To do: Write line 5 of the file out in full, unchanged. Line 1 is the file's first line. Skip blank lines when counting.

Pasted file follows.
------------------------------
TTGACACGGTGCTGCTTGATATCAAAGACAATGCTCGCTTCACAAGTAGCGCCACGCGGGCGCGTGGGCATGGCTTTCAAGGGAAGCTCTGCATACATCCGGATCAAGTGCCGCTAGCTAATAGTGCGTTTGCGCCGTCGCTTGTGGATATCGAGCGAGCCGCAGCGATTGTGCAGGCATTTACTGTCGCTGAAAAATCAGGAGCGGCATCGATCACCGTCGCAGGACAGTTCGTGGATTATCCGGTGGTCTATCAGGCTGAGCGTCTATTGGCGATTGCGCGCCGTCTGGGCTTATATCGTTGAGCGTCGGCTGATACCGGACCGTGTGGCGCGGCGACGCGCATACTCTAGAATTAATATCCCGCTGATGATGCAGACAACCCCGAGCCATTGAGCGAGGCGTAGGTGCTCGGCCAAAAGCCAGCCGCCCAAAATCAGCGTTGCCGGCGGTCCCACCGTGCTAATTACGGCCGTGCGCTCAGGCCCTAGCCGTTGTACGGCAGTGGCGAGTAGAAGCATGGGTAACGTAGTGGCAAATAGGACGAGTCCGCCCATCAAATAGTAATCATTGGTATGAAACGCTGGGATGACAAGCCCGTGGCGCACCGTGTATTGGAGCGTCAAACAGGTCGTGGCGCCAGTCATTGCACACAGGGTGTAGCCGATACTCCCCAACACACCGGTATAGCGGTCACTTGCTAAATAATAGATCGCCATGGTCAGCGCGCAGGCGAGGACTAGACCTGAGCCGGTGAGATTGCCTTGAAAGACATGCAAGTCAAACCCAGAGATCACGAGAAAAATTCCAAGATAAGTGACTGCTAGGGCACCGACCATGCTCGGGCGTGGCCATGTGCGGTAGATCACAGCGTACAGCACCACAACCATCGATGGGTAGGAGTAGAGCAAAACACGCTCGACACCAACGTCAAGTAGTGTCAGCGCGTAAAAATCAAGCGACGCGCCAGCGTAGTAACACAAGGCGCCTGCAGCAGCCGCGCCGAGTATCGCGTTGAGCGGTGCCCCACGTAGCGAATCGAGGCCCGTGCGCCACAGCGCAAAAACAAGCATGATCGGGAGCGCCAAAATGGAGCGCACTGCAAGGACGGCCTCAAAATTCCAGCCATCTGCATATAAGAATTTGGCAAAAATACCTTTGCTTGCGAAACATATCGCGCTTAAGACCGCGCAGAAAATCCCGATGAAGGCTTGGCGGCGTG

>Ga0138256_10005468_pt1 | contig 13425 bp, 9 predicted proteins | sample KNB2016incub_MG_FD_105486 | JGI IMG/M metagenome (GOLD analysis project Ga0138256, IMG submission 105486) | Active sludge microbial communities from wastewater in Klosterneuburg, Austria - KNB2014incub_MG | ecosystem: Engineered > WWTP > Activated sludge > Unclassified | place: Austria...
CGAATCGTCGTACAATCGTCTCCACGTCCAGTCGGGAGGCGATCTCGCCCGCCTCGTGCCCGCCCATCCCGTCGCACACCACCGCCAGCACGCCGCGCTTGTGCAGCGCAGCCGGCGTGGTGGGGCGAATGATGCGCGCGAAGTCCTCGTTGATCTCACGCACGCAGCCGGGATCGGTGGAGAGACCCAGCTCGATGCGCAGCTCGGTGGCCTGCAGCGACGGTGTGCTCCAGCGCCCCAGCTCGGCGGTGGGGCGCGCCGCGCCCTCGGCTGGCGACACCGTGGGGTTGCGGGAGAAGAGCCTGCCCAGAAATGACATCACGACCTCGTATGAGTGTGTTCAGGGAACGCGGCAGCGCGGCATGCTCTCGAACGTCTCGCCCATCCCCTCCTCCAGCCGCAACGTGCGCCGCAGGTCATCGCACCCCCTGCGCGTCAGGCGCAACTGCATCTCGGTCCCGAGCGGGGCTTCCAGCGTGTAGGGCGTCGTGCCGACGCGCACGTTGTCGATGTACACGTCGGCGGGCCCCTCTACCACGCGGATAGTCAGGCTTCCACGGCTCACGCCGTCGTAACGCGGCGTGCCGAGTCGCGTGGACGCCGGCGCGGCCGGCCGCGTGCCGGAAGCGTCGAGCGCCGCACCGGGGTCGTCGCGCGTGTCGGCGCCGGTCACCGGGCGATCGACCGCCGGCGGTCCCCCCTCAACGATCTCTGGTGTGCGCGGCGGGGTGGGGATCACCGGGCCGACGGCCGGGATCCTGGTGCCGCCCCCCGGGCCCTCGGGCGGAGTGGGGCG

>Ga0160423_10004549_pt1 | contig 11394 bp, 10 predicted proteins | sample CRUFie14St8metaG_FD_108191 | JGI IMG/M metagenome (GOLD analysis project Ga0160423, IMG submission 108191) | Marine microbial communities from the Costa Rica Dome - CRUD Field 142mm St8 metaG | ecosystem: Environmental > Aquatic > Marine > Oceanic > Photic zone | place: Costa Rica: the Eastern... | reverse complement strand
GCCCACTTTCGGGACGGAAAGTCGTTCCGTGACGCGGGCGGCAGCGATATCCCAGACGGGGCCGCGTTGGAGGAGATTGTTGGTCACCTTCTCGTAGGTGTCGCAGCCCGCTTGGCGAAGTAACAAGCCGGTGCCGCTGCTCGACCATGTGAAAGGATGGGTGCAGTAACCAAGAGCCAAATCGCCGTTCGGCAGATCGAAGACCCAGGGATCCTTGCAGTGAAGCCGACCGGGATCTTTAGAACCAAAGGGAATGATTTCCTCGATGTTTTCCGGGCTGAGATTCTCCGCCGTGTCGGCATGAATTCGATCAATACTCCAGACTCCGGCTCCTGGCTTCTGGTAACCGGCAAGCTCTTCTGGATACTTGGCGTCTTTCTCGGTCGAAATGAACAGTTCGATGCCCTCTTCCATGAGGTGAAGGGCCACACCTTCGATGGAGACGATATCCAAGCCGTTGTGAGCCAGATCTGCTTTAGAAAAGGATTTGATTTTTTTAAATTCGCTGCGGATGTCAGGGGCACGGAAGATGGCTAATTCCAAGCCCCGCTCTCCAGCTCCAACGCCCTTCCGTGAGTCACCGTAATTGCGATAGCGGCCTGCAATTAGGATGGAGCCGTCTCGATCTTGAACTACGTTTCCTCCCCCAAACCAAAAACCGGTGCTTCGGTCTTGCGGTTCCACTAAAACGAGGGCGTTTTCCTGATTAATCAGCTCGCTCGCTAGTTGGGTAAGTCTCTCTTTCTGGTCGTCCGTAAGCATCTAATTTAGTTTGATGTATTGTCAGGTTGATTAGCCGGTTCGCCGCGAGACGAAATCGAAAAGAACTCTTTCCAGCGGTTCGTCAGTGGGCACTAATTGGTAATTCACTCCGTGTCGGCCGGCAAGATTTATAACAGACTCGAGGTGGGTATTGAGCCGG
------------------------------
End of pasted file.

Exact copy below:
GCCCACTTTCGGGACGGAAAGTCGTTCCGTGACGCGGGCGGCAGCGATATCCCAGACGGGGCCGCGTTGGAGGAGATTGTTGGTCACCTTCTCGTAGGTGTCGCAGCCCGCTTGGCGAAGTAACAAGCCGGTGCCGCTGCTCGACCATGTGAAAGGATGGGTGCAGTAACCAAGAGCCAAATCGCCGTTCGGCAGATCGAAGACCCAGGGATCCTTGCAGTGAAGCCGACCGGGATCTTTAGAACCAAAGGGAATGATTTCCTCGATGTTTTCCGGGCTGAGATTCTCCGCCGTGTCGGCATGAATTCGATCAATACTCCAGACTCCGGCTCCTGGCTTCTGGTAACCGGCAAGCTCTTCTGGATACTTGGCGTCTTTCTCGGTCGAAATGAACAGTTCGATGCCCTCTTCCATGAGGTGAAGGGCCACACCTTCGATGGAGACGATATCCAAGCCGTTGTGAGCCAGATCTGCTTTAGAAAAGGATTTGATTTTTTTAAATTCGCTGCGGATGTCAGGGGCACGGAAGATGGCTAATTCCAAGCCCCGCTCTCCAGCTCCAACGCCCTTCCGTGAGTCACCGTAATTGCGATAGCGGCCTGCAATTAGGATGGAGCCGTCTCGATCTTGAACTACGTTTCCTCCCCCAAACCAAAAACCGGTGCTTCGGTCTTGCGGTTCCACTAAAACGAGGGCGTTTTCCTGATTAATCAGCTCGCTCGCTAGTTGGGTAAGTCTCTCTTTCTGGTCGTCCGTAAGCATCTAATTTAGTTTGATGTATTGTCAGGTTGATTAGCCGGTTCGCCGCGAGACGAAATCGAAAAGAACTCTTTCCAGCGGTTCGTCAGTGGGCACTAATTGGTAATTCACTCCGTGTCGGCCGGCAAGATTTATAACAGACTCGAGGTGGGTATTGAGCCGG